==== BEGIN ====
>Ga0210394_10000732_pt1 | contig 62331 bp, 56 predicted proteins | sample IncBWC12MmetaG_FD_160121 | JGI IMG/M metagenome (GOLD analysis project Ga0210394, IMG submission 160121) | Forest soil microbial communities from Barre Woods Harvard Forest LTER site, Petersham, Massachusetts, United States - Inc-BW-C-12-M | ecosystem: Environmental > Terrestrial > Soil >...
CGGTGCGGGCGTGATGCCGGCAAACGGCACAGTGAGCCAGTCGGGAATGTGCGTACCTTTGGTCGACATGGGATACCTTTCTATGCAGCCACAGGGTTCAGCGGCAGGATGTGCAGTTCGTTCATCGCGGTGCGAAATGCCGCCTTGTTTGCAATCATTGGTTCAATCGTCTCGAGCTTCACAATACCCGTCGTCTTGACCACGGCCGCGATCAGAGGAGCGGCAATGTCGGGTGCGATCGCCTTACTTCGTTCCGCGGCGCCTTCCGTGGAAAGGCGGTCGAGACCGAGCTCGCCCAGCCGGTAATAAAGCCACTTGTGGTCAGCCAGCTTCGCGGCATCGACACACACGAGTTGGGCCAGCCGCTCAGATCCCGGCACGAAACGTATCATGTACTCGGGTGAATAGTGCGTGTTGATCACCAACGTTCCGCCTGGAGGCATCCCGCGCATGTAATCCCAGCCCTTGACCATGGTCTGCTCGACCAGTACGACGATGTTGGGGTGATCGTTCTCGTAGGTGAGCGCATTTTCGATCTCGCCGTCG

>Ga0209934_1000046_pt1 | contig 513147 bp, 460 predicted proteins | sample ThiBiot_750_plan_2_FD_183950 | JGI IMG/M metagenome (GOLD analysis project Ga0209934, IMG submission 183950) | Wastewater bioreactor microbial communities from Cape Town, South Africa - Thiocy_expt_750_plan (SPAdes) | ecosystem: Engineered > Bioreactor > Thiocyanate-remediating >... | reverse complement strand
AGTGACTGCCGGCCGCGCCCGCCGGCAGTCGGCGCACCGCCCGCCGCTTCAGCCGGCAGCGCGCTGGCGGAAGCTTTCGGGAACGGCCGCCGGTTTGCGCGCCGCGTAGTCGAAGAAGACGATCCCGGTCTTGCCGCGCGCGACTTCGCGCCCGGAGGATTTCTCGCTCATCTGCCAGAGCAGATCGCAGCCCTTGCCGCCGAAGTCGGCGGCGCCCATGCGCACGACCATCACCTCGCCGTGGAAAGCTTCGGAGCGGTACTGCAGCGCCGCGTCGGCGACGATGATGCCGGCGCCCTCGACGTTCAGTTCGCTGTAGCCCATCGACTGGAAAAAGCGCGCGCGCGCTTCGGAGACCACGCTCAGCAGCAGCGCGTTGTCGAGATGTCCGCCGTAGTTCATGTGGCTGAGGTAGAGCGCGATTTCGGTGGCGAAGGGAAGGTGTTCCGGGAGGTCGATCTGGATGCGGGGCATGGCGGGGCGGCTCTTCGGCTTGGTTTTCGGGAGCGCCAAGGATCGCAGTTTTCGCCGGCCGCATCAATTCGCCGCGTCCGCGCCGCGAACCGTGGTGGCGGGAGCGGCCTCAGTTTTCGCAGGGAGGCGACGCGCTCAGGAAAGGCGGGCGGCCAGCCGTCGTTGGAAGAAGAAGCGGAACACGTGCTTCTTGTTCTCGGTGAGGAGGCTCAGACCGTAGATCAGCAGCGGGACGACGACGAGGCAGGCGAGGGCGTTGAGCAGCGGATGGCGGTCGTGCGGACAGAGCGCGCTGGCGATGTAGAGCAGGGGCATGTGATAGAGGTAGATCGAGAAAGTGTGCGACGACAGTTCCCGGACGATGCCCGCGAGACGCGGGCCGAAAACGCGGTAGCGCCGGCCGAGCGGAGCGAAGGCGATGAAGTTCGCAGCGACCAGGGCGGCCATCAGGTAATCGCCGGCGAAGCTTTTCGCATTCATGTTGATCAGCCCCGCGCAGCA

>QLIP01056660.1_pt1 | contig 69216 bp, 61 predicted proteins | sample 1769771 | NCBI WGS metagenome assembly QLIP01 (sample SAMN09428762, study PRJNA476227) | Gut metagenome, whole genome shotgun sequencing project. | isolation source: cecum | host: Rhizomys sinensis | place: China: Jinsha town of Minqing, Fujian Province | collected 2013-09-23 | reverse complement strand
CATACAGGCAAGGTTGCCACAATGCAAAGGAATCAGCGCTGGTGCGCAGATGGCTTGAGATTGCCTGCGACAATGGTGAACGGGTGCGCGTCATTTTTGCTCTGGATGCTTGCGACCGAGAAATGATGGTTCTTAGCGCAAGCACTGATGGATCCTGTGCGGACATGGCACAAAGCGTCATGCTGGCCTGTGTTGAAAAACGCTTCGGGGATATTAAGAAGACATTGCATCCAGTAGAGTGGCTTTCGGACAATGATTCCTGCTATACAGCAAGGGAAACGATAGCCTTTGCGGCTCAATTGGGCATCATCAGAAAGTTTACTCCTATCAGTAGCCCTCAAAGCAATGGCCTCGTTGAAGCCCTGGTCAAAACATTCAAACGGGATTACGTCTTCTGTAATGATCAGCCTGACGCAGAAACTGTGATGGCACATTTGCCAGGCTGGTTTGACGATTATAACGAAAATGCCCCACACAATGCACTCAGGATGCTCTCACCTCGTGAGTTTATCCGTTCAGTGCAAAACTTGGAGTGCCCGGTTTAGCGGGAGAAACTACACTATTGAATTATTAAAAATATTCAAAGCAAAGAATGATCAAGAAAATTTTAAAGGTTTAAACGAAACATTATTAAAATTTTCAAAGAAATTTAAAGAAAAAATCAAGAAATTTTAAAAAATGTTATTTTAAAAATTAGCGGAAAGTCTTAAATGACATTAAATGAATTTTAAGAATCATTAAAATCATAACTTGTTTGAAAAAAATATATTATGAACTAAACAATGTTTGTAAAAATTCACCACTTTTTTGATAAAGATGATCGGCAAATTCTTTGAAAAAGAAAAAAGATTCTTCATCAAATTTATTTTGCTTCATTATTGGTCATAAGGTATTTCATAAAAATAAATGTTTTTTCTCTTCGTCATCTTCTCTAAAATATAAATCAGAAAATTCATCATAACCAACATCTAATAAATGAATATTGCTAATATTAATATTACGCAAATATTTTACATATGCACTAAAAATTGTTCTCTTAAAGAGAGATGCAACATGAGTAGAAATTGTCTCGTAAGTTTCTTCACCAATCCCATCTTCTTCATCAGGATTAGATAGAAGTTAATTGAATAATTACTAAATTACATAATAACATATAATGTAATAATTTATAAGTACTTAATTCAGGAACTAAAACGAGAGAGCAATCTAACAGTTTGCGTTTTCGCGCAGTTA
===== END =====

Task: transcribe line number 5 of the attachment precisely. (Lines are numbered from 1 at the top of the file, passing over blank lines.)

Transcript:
>QLIP01056660.1_pt1 | contig 69216 bp, 61 predicted proteins | sample 1769771 | NCBI WGS metagenome assembly QLIP01 (sample SAMN09428762, study PRJNA476227) | Gut metagenome, whole genome shotgun sequencing project. | isolation source: cecum | host: Rhizomys sinensis | place: China: Jinsha town of Minqing, Fujian Province | collected 2013-09-23 | reverse complement strand